susanstinson: (Default)
The Fat Studies Reader is available for pre-order from NYU Press. Edited by Esther Rothblum and Sondra Solovay, it's got my short essay, "Why Fat Girls Need Fiction," and tons of other great stuff, including essays by [ profile] charlottecooper, [ profile] mermeydele,[ profile] bearsir, and I don't even know who all else. There's a foreword by Marilyn Wann. I really do think that the publication of this anthology represents a kind of watershed moment for fat liberation, making a lot of thought, writing, research and scholarship about fatness more visible as active, engaged, insightful, important and of interest to a lot of different individuals and groups than it has been before.

Also, Lessons from the Fat-O-Sphere by Marianne Kirby and Kate Harding is available for pre-order, too. Marianne blogs at The Rotund (link to lj syndication), and Kate blogs at Shapely Prose. I first noticed Marianne's writing on fatshionista, and it's really interesting to see voices come out of these online forums and make an impact on mainstream culture.

And not a moment too soon. Go team!


Aug. 23rd, 2008 07:56 pm
susanstinson: (trike)
Today I rode to the reservoir in Leeds. I haven't been there before, in all the years I've lived here. It is past the end of the bike path, past Look Park, and there is a big hill on the way, since this is the beginning of the rise into the hill towns above the Connecticut River Valley. I wasn't at all sure I could make it, but I put on my swimsuit, brought a jar full of ice water, a pear, and a bunch of my stuff in a bag, and tried. The hill on Florence Road had me gasping, and I finally got off and walked for a little while. I wasn't sure how much farther the reservoir was, and there was also a pretty big downhill that made me nervous for the ride home, but, once I got there, it was perfect. A little sandy beach, other people on bikes pulling up, families. I put down my towel and walked into the cold water. It's a river, marked off with rope and floats for swimming. Lots of kids, and lots of room. There were many little fishes in the water. A very tan and friendly woman told me the sandiest place to walk in, to avoid the rocks. The water was cold and lovely after all of that effort, and I was langorous. I floated on my back, and swam to a far corner, then back. There were foamy bits on the surface.

When I got out on the beach, a chubby little boy showed me his rubbery chain of flowers, which twirled and bounced, and told me the story of his only sunburn. I read bits of The Forest for the Trees: An Editor's Advice for Writers, by Betsy Lerner, the pieces at the back about what editors want from writers and what writers want from editors, and about the life of the book itself, once it's bought. It's not good for daydreaming about books, but it's a bracing reminder of some common points of view of people who work within the industry. I'd been enjoying reading my Dickens biography, which, itself, was a study in a dazzlingly successful career as a novelist and some of its costs. But I'd finished the biography, and the beach, with the water in front of me and the ride home still ahead, was a good place to think a little bit about the publishing industry, with plenty of gritty sand and the story of a sunburn so bad that a little boy had to take a shower instead of a bath to put it in perspective.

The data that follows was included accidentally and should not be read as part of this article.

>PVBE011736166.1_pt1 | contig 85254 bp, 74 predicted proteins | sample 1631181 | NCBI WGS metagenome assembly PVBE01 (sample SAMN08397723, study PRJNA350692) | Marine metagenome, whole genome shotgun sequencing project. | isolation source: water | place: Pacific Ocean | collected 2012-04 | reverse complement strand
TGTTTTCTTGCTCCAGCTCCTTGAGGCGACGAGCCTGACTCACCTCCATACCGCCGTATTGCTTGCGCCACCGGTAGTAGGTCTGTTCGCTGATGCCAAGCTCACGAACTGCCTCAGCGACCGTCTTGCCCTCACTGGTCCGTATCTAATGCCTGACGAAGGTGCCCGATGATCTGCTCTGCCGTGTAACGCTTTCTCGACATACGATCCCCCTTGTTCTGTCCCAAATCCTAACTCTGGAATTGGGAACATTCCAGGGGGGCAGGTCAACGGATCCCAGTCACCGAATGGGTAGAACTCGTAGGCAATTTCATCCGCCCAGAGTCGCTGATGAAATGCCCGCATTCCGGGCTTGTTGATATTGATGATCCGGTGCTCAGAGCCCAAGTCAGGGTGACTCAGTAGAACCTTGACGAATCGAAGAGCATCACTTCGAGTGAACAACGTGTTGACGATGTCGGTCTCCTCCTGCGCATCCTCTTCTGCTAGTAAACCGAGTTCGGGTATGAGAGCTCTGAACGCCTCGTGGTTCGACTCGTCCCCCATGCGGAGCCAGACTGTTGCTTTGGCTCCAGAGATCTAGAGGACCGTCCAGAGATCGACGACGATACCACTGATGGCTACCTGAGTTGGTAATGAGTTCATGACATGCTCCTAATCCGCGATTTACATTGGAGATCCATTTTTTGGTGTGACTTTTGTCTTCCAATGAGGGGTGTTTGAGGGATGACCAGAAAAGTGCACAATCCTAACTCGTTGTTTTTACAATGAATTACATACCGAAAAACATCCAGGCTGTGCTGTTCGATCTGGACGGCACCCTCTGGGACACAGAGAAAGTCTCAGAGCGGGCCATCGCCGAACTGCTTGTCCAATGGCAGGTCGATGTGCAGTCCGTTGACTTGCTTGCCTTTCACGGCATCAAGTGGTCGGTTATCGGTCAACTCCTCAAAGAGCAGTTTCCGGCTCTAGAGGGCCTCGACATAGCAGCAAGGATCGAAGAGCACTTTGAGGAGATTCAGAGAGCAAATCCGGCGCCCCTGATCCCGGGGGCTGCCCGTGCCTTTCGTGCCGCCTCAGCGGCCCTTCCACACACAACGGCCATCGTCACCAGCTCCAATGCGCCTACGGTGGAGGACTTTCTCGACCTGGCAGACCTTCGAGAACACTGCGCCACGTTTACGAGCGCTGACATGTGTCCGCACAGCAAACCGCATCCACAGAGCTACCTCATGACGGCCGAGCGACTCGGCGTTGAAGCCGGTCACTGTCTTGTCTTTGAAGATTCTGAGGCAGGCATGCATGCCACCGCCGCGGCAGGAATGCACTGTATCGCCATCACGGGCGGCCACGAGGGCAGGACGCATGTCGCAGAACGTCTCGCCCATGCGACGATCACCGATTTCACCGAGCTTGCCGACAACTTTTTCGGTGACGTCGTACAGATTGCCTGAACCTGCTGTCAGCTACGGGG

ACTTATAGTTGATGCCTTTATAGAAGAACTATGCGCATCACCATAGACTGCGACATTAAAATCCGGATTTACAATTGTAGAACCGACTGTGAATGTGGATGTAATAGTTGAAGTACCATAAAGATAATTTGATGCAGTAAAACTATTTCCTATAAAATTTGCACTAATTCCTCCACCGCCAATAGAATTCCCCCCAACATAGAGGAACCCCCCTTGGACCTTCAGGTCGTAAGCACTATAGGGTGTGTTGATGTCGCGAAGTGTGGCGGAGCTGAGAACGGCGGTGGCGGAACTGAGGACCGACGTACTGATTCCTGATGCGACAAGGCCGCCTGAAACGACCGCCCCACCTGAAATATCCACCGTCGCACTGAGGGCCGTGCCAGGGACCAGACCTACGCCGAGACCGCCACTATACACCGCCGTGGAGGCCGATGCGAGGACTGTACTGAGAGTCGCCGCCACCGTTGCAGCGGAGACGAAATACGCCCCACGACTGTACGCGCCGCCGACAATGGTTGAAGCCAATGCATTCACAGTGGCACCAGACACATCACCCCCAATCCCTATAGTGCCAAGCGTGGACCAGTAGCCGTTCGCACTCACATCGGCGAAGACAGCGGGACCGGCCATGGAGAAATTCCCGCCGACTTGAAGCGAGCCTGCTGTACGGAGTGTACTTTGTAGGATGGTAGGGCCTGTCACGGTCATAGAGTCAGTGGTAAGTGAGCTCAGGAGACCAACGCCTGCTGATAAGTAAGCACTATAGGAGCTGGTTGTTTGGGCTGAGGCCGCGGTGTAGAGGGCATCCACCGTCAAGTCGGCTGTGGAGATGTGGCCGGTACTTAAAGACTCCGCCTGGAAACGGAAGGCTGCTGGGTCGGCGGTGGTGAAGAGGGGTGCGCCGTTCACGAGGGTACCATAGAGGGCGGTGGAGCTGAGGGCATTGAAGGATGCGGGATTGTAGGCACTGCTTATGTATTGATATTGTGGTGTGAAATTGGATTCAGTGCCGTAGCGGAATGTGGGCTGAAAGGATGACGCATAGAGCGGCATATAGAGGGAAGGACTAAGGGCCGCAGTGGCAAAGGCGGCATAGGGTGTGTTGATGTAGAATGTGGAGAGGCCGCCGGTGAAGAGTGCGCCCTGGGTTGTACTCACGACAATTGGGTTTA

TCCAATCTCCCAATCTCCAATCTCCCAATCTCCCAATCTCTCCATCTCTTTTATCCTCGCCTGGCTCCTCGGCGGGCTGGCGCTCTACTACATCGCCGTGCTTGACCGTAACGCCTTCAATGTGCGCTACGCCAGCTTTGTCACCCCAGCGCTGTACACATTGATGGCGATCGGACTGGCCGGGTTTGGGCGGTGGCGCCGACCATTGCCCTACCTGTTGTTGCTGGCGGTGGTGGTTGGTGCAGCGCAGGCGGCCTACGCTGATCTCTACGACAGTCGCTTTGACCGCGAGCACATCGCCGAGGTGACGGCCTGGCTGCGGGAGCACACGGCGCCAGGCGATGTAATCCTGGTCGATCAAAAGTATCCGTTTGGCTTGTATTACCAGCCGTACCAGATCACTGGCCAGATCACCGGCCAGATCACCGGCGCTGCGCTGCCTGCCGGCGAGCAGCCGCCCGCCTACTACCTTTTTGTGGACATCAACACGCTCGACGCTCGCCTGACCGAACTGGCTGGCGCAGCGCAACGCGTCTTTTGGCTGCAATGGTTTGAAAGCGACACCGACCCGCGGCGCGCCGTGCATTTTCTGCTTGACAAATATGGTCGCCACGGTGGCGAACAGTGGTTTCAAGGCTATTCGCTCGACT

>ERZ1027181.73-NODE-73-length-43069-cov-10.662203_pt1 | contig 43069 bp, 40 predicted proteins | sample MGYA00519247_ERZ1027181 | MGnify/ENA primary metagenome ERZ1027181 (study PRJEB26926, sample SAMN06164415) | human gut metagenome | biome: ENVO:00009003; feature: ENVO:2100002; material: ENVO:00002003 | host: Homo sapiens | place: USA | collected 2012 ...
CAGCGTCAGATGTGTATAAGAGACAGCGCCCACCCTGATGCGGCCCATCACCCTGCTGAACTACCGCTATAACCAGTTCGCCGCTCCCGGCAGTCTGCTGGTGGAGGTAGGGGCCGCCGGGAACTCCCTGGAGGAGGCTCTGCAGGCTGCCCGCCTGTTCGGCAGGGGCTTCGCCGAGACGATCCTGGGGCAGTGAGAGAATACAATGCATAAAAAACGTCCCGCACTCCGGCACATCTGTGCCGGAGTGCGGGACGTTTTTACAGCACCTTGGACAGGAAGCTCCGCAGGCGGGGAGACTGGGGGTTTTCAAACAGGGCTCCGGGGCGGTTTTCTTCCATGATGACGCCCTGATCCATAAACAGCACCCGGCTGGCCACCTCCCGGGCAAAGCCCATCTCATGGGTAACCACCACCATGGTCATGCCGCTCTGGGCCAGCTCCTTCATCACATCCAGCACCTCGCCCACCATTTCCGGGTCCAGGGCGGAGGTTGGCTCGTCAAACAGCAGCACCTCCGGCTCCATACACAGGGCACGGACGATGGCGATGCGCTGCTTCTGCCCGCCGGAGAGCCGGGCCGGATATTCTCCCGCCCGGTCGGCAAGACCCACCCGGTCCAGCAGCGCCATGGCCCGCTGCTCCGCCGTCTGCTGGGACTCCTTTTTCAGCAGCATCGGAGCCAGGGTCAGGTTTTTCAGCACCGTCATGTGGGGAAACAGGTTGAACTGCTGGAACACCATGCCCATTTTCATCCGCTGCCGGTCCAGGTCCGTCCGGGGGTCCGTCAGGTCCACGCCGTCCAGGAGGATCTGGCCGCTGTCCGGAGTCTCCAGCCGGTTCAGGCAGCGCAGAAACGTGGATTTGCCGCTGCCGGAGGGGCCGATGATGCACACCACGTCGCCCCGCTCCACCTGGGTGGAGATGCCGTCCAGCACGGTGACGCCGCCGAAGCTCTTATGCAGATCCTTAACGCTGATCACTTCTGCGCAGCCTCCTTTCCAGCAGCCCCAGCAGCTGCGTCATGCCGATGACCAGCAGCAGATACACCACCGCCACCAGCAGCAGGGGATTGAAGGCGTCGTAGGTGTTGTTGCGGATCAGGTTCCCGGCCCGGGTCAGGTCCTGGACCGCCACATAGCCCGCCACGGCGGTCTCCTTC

There was also a little girl walking very purposefully down the beach, saying to herself, "Something is wrong. Something is wrong." I looked up, but couldn't see what was the matter. Finally, in the water, she shouted, "Something is wrong, and IT'S TADPOLES!!!" She went running up the beach, and the next time I saw her, she had a jar full of green water, trying to catch some of the very present small fishes.

Also, I saw a garter snake before I set off, small and fast, there in the dirt near where I park my trike. Such a good late summer day.

I saved my legs for the one hill, but, mostly, it was coasting, all the way home.


Oct. 31st, 2006 07:23 am
susanstinson: (Default)
Moved to do this by the death of John M. Ford (a writer people on my friendslist are mourning and missing), Neil Gaiman has posted a simple will for writers and other people with creative property, along with instructions on how to use it.

I've downloaded the form, and, while it is very simple, it's going to take some thinking for me to figure out who I'd like to ask to be the executor and the creative trustees. But it does seem like a prudent and considerate thing to do, and also a generous and constructive response by Neil Gaiman to the loss of his colleague and friend.
susanstinson: (Default)
They've posted the table of contents of the latest issue of Lambda Book Report on the Lambda web site. They didn't post the Fat and The Word article online, but, if you like, you can see the cover or read "Mortal Softness," the review of Venus of Chalk.